For Ukrainians this is a real life-or-death struggle for their country. They also know it is a struggle that has global consequences. If Russia can invade their country—contrary to international guarantees that Russia itself agreed to respect—and seize territory on the basis of flimsy pretexts that lack coherent evidence and have never been subjected to international arbitration, what is to stop other nations from doing the same when they want to grab territory?

Instead of making his case in a manner that could be discussed…somewhere…like the Security Council (which would be better than nothing), Putin sets forth a mixture of selectively skewed Russo-centric history, obtuse pan-Slavic mysticism, and the most obviously chaotic elements of Western society in its present crisis, and declares Russia the last hope of civilization which is under siege from the evil and manipulative West. Russia is the real victim. Russia also has a right to annex Eastern Ukrainian territory and a duty to subjugate all of Ukraine under the umbrella of Greater Russia—to save it from the corruption of Europe and the West. Or the talk switches to geopolitical spheres of influence, multipolarity, excessive Western expansion via NATO, etc. etc. etc. 

Putin pulls on various levers, depending on his audience, in order to rationalize Russia’s aggression by claiming that Russia is really defending itself. “Flipping” the conflict in this way allows him to present to his own people (as propaganda)—as well as the non-Western world, which looks at all this with its own concerns and/or opportunism—an alternative narrative claiming that the West and “its Ukrainian lackeys” are the ones who are the aggressors, threatening to destroy Russia and rule the world. Here Putin draws once again on the remarkably resilient KGB propaganda playbook, using this “threat to Russia’s existence” as a pretext to make dire warnings about the possible use of nuclear weapons. 

The West, and indeed the whole world, cannot ignore these warnings. Still the Ukrainian people need to defend themselves, and the West wants to “help” but doesn’t want a “world war,” so it continues to “play the game” of using the power of money to blockade Russia’s economy and to send technological devices to make its contribution to the shooting fight. The strategy is to oppose Russia’s aggression with as little risk as possible. But it may be too late to avoid risks. The world may already be at the mercy of unfolding events.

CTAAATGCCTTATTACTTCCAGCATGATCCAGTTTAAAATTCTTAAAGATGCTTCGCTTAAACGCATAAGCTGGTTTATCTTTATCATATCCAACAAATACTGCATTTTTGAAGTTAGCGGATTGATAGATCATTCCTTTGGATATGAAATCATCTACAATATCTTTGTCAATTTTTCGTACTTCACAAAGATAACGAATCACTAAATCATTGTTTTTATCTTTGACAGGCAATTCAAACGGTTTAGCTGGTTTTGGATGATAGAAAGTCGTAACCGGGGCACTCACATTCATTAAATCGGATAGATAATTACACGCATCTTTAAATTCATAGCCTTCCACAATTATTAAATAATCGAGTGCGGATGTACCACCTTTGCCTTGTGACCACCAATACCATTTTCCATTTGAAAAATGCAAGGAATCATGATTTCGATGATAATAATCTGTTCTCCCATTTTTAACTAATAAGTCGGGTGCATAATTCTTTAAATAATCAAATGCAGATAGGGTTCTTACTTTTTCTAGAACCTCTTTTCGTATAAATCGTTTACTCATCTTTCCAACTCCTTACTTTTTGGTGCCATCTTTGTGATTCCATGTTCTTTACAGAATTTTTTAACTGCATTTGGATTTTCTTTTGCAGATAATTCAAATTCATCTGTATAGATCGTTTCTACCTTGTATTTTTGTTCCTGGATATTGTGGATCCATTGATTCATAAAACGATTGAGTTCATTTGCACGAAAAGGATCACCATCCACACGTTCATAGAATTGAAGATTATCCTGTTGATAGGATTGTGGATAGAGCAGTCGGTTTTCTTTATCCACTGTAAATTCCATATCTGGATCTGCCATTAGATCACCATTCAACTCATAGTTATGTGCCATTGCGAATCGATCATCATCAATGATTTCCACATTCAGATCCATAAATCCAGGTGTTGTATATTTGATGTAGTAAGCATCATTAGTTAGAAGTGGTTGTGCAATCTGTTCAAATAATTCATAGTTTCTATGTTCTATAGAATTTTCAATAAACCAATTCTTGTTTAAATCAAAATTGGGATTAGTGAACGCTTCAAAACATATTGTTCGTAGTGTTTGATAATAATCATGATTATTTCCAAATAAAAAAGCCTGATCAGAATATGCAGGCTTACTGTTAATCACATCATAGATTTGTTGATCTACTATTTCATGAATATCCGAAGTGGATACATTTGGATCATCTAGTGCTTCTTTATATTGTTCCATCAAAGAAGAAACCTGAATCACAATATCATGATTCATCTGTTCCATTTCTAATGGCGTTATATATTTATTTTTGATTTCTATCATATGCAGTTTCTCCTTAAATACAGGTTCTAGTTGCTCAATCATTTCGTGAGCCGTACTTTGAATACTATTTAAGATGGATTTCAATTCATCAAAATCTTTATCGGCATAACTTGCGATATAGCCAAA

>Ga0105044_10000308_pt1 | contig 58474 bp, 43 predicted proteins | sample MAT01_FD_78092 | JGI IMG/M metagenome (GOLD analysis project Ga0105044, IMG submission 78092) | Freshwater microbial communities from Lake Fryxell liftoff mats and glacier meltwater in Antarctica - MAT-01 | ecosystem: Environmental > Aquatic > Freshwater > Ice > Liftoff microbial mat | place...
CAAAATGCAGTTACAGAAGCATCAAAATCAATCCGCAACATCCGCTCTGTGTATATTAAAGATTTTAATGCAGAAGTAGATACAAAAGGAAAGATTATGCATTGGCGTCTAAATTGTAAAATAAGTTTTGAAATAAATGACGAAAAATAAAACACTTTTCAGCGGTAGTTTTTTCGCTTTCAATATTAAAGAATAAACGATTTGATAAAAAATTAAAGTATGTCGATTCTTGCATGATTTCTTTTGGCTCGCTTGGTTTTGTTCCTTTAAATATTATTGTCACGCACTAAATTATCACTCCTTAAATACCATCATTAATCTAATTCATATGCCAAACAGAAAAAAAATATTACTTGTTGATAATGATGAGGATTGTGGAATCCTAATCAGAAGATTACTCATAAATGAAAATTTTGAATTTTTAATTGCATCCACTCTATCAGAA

Other nations besides Ukraine are uncomfortably physically close to these events. NATO seems to have a new sense of common purpose, though it’s hard to predict how long it will last, and whether the next election cycles will change the postures of its core member states. But the most zealous members of NATO today are the relatively recent members from Eastern Europe—especially Poland and the Baltic States—who have eight centuries of experience in dealing with Moscow and who share a border with Russia. They have no illusions about the ex-KGB agent who currently occupies the bizarre throne of the New Muscovite-Russian-wannabe-Empire. And they are smart enough to realize that there is no "instant democracy" waiting to spring into existence in Russia if (when?) Tsar Vladimir is overthrown. If Putin has viable rivals, they are rivals to the throne. They will not change the trajectory of current Russian ambitions, and they may be even more ideological and more reckless.

Poland, Latvia, Lithuania, and Estonia already feel the heat from the breath of a monstrous emerging “world war.” They are not the only ones.

Nobody sees where it all might end. It would be cynical to claim that the military-industrial complex—always a reliable engine for economic stimulus in a country like the United States—might not mind a long and aimless war that enables them to manufacture weapons and make gobs of money from a government that always seems to have plenty on hand for such “necessities.” Where the government gets that money is a question that probably has answers too obtuse for it to explain to “us [we] the people.” Meanwhile, Russia might also be planning to outlast its opponents in a long stalemate… while continuing to say that they want to negotiate peace on their terms. We have already noted that their terms are less than ideal, but in reality the issues are much deeper than they are willing to admit.